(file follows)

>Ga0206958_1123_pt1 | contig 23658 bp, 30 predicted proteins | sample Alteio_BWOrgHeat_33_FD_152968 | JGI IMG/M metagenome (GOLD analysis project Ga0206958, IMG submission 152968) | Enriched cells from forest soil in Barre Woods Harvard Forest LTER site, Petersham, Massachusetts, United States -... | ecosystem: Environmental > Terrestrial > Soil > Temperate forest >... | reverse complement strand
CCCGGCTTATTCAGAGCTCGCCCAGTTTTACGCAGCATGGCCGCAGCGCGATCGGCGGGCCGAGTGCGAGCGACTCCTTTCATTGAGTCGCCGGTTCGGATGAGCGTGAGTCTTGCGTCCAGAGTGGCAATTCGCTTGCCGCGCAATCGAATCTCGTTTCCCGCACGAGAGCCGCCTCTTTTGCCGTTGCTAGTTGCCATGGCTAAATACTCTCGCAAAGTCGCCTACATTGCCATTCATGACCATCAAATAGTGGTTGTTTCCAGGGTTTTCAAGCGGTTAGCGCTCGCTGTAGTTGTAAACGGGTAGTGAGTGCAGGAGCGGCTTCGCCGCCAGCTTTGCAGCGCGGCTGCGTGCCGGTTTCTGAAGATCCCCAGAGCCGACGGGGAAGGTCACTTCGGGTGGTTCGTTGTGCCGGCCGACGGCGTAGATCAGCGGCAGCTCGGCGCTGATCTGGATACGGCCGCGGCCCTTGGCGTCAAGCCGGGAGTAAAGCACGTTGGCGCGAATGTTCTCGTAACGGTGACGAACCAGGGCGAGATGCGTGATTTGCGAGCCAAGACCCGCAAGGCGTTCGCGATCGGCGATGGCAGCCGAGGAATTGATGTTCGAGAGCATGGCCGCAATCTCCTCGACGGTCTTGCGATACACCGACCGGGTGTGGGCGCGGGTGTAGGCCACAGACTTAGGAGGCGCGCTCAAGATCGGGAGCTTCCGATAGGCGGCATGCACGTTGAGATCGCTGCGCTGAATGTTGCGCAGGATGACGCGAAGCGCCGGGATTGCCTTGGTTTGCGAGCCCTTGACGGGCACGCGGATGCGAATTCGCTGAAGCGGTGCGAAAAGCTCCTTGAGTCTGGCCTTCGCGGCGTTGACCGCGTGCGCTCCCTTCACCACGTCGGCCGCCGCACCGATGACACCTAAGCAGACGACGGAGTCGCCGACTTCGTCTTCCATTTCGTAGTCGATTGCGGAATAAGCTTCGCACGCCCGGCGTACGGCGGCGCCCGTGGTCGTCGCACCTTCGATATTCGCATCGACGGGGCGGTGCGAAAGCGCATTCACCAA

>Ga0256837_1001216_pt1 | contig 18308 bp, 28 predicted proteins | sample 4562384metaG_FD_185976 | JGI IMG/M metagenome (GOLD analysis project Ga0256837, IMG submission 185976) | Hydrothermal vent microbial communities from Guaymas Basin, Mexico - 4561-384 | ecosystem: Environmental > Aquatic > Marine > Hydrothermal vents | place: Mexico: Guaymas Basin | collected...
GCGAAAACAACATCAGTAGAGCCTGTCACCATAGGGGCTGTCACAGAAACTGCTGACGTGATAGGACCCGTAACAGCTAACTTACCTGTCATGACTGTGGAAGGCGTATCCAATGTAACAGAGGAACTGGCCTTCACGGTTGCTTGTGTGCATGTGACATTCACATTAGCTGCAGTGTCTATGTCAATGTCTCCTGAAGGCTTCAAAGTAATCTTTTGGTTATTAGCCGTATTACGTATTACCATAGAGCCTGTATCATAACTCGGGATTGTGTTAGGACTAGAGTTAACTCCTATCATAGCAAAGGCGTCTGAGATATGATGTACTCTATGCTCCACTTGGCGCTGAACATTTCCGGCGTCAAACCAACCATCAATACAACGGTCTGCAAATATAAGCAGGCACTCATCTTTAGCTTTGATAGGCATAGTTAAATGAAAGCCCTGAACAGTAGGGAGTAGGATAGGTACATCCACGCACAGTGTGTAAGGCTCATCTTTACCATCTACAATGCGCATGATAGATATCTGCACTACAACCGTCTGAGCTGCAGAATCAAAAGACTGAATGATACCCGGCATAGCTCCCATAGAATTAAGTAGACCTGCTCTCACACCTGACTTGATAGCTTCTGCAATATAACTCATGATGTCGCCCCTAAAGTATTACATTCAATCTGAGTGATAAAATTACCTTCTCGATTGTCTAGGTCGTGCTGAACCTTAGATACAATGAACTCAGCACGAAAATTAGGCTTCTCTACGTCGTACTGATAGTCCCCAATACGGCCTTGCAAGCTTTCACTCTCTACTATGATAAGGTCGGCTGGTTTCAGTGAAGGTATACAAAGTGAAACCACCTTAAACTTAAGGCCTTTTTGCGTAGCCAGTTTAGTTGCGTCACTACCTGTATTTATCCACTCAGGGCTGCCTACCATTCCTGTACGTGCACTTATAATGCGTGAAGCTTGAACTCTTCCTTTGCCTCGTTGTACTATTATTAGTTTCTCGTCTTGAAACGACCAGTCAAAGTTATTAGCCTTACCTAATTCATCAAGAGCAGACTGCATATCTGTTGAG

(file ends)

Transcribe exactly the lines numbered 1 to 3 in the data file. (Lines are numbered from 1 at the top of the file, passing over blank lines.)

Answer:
>Ga0206958_1123_pt1 | contig 23658 bp, 30 predicted proteins | sample Alteio_BWOrgHeat_33_FD_152968 | JGI IMG/M metagenome (GOLD analysis project Ga0206958, IMG submission 152968) | Enriched cells from forest soil in Barre Woods Harvard Forest LTER site, Petersham, Massachusetts, United States -... | ecosystem: Environmental > Terrestrial > Soil > Temperate forest >... | reverse complement strand
CCCGGCTTATTCAGAGCTCGCCCAGTTTTACGCAGCATGGCCGCAGCGCGATCGGCGGGCCGAGTGCGAGCGACTCCTTTCATTGAGTCGCCGGTTCGGATGAGCGTGAGTCTTGCGTCCAGAGTGGCAATTCGCTTGCCGCGCAATCGAATCTCGTTTCCCGCACGAGAGCCGCCTCTTTTGCCGTTGCTAGTTGCCATGGCTAAATACTCTCGCAAAGTCGCCTACATTGCCATTCATGACCATCAAATAGTGGTTGTTTCCAGGGTTTTCAAGCGGTTAGCGCTCGCTGTAGTTGTAAACGGGTAGTGAGTGCAGGAGCGGCTTCGCCGCCAGCTTTGCAGCGCGGCTGCGTGCCGGTTTCTGAAGATCCCCAGAGCCGACGGGGAAGGTCACTTCGGGTGGTTCGTTGTGCCGGCCGACGGCGTAGATCAGCGGCAGCTCGGCGCTGATCTGGATACGGCCGCGGCCCTTGGCGTCAAGCCGGGAGTAAAGCACGTTGGCGCGAATGTTCTCGTAACGGTGACGAACCAGGGCGAGATGCGTGATTTGCGAGCCAAGACCCGCAAGGCGTTCGCGATCGGCGATGGCAGCCGAGGAATTGATGTTCGAGAGCATGGCCGCAATCTCCTCGACGGTCTTGCGATACACCGACCGGGTGTGGGCGCGGGTGTAGGCCACAGACTTAGGAGGCGCGCTCAAGATCGGGAGCTTCCGATAGGCGGCATGCACGTTGAGATCGCTGCGCTGAATGTTGCGCAGGATGACGCGAAGCGCCGGGATTGCCTTGGTTTGCGAGCCCTTGACGGGCACGCGGATGCGAATTCGCTGAAGCGGTGCGAAAAGCTCCTTGAGTCTGGCCTTCGCGGCGTTGACCGCGTGCGCTCCCTTCACCACGTCGGCCGCCGCACCGATGACACCTAAGCAGACGACGGAGTCGCCGACTTCGTCTTCCATTTCGTAGTCGATTGCGGAATAAGCTTCGCACGCCCGGCGTACGGCGGCGCCCGTGGTCGTCGCACCTTCGATATTCGCATCGACGGGGCGGTGCGAAAGCGCATTCACCAA

>Ga0256837_1001216_pt1 | contig 18308 bp, 28 predicted proteins | sample 4562384metaG_FD_185976 | JGI IMG/M metagenome (GOLD analysis project Ga0256837, IMG submission 185976) | Hydrothermal vent microbial communities from Guaymas Basin, Mexico - 4561-384 | ecosystem: Environmental > Aquatic > Marine > Hydrothermal vents | place: Mexico: Guaymas Basin | collected...